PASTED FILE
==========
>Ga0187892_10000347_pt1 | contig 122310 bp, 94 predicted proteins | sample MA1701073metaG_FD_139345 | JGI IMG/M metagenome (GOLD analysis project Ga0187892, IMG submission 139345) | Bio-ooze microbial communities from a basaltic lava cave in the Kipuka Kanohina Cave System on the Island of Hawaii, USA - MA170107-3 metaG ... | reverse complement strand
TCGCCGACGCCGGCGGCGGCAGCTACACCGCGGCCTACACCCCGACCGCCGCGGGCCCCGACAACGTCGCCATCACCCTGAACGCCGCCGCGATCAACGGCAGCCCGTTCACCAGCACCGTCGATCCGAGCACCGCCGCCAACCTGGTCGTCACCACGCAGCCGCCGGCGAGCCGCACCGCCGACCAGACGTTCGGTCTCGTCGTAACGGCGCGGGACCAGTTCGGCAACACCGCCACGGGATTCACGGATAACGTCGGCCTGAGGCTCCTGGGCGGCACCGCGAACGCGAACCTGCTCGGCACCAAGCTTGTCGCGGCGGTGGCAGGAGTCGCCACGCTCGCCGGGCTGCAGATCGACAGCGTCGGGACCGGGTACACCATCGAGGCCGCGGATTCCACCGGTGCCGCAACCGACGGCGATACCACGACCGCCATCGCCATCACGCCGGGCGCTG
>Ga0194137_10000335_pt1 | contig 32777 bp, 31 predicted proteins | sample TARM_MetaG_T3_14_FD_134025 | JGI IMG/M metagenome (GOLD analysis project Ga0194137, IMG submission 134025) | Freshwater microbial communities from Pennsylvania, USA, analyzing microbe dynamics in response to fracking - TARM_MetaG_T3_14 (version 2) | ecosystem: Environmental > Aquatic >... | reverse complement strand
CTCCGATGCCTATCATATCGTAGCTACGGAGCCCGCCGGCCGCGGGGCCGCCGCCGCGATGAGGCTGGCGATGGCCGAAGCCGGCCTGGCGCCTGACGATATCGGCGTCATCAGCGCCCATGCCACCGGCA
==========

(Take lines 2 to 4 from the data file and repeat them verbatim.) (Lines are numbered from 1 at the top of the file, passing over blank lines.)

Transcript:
TCGCCGACGCCGGCGGCGGCAGCTACACCGCGGCCTACACCCCGACCGCCGCGGGCCCCGACAACGTCGCCATCACCCTGAACGCCGCCGCGATCAACGGCAGCCCGTTCACCAGCACCGTCGATCCGAGCACCGCCGCCAACCTGGTCGTCACCACGCAGCCGCCGGCGAGCCGCACCGCCGACCAGACGTTCGGTCTCGTCGTAACGGCGCGGGACCAGTTCGGCAACACCGCCACGGGATTCACGGATAACGTCGGCCTGAGGCTCCTGGGCGGCACCGCGAACGCGAACCTGCTCGGCACCAAGCTTGTCGCGGCGGTGGCAGGAGTCGCCACGCTCGCCGGGCTGCAGATCGACAGCGTCGGGACCGGGTACACCATCGAGGCCGCGGATTCCACCGGTGCCGCAACCGACGGCGATACCACGACCGCCATCGCCATCACGCCGGGCGCTG
>Ga0194137_10000335_pt1 | contig 32777 bp, 31 predicted proteins | sample TARM_MetaG_T3_14_FD_134025 | JGI IMG/M metagenome (GOLD analysis project Ga0194137, IMG submission 134025) | Freshwater microbial communities from Pennsylvania, USA, analyzing microbe dynamics in response to fracking - TARM_MetaG_T3_14 (version 2) | ecosystem: Environmental > Aquatic >... | reverse complement strand
CTCCGATGCCTATCATATCGTAGCTACGGAGCCCGCCGGCCGCGGGGCCGCCGCCGCGATGAGGCTGGCGATGGCCGAAGCCGGCCTGGCGCCTGACGATATCGGCGTCATCAGCGCCCATGCCACCGGCA